european crystal network workshop

    Gout in hospitalised patients for cardiovascular diseases:prevalence and management status.


    I. Calabuig 1, M. Gómez-Garberí 2, M. Andrés 1,2

    1 Hospital General Universitario de Alicante-Isabial, Sección de Reumatología; ² Universidad Miguel Hernández


    Background: Gout is an independent risk factor for cardiovascular diseases (CVDs), where the urate crystal-led inflammatory state likely has a key role. Crystal dissolution may carry with cardiovascular benefits, so optimal management of gout patients is essential, especially in high-risk individuals, such as those hospitalised for CVDs. Although the prevalence of gout in Western country adults is about 2-4% [Kuo, Nat Rev Rheum 2015], the rate and characteristics in inpatients with CVDs remains to be defined.

    Objectives: To determine the prevalence of gout, characteristics and management in a hospitalised population for CVDs.

    Methods: Observational, descriptive, cross-sectional study. Patients admitted for CVDs in the Cardiology, Neurology and Vascular Surgery units of a tertiary centre were recruited following a non-consecutive, systematic sampling up to reaching the estimated minimum sample size. A face-to-face interview and a review of electronic health records were performed, in order to collect clinical, laboratory and management data regarding CVD and gout. Gout diagnosis was established in the interview using ACR/EULAR 2015 criteria. In addition, prior clinical or crystal-proven diagnoses at records were also registered. 95% confidence intervals (95%CI) were calculated for primary variable (gout prevalence), and comparisons were performed by Student’s t, chi-squared and Fisher’s exact tests.

    Results: 299 patients were interviewed, 33 were excluded, and the final study sample was 266 participants. They were predominantly males (69.9%) and Caucasians (96.6%) with a mean age of 68 years (SD±12). The CVDs leading to admission were acute coronary syndrome (18.8%; n=50), heart failure (13.2%; n=35), stroke or transient ischemic attack (20.7%; n=55) and peripheral artery disease (47.4%; n=126). Gout was identified in 40 individuals (prevalence 15.0%; 95%CI 10.9-19.2). Prior gout diagnosis was found in 65.0% (n=26) [clinical in 20 (50.0%), crystal-proven in 6 (15.0%)], while in the remaining [n=14, 35.0%] gout was diagnosed at the interview. Patients with gout were older (72±9 vs 68±13 years, p=0.026) and showed higher rates of chronic kidney disease (55.0% vs 23.0%, p<0.001) and use of diuretics (55.0% vs 38.5%, p=0.05), with no differences in other variables. Gout showed a median (IQR) duration of 15 (10-30), 3 flares (1-9) and 2 involved joints (1-3). Tophi were seen in 7.7% of the patients. The serum urate levels at the time of the CVD were 7.1±2.6 mg/dl and only 8 patients (33.3%) were on target (<6mg/dl). Despite 70.0% of patients (n=28) having been treated with urate-lowering agents at some point, at admission only 50.0% (n=20) were currently taken (38.5% of them on target). Nearly a quarter of patients (23.8%, n=5) used prophylactic colchicine.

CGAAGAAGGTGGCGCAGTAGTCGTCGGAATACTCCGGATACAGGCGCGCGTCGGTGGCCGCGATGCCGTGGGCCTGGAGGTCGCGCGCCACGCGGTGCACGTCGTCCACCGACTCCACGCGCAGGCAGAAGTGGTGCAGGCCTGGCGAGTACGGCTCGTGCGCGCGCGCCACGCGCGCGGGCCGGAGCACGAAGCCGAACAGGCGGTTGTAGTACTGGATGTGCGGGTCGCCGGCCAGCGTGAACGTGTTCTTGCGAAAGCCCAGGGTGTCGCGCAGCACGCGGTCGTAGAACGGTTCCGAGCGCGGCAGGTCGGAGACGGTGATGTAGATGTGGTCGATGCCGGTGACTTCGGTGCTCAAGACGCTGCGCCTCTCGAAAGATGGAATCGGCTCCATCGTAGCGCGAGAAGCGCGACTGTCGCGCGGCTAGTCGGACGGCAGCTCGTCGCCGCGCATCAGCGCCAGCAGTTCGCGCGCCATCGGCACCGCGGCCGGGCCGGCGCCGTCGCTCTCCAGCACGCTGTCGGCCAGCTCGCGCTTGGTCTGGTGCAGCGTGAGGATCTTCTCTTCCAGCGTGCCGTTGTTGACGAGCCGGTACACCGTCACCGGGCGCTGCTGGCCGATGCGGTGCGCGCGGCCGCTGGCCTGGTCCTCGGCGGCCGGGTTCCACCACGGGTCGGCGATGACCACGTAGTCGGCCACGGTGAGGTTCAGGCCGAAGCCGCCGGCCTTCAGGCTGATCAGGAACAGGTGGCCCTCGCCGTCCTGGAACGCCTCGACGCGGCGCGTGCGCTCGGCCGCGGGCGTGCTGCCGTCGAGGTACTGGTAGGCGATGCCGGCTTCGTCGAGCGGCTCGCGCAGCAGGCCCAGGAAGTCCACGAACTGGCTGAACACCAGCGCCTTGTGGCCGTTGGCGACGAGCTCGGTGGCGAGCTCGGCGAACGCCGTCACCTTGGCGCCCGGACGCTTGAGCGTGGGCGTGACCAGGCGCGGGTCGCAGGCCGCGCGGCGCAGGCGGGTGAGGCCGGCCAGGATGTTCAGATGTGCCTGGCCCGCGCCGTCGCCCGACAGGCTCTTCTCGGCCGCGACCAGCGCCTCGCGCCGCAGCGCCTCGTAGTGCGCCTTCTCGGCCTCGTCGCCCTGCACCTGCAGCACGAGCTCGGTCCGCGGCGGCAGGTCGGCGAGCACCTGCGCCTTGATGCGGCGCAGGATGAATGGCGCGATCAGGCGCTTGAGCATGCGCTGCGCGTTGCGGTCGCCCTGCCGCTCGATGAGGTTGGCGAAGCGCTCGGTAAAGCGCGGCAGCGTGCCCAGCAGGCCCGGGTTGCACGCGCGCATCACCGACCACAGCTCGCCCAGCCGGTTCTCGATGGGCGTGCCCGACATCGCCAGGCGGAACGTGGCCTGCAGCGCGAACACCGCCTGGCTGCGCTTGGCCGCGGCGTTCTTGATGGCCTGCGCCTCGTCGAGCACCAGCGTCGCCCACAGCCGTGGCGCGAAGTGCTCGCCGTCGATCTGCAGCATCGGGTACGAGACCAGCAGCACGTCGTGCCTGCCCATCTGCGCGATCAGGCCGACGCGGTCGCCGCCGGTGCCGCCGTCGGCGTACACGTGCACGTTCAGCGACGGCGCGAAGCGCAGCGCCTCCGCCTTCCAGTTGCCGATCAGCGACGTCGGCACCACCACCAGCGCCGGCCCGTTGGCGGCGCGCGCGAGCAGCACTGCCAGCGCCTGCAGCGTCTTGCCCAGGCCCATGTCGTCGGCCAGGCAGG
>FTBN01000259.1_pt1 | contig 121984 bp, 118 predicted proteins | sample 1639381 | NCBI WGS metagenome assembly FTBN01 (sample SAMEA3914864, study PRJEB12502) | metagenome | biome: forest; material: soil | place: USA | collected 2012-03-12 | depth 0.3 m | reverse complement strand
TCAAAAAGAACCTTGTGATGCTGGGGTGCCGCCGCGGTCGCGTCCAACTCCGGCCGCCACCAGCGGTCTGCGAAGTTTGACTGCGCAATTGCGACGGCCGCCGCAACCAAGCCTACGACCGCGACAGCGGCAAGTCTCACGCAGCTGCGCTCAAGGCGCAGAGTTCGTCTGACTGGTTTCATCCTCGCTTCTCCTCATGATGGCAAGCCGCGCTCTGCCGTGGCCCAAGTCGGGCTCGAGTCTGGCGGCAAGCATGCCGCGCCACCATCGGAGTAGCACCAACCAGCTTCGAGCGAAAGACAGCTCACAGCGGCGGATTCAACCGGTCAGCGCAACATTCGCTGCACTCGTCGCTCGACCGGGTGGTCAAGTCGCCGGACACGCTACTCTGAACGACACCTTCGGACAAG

Conclusion: Gout is prevalent in hospitalised patients for CVDs, affecting one in seven cases. The management of gout in these patients appears suboptimal, with serum uric acid levels above recommended targets and a significant percentage of no urate-lowering treatment.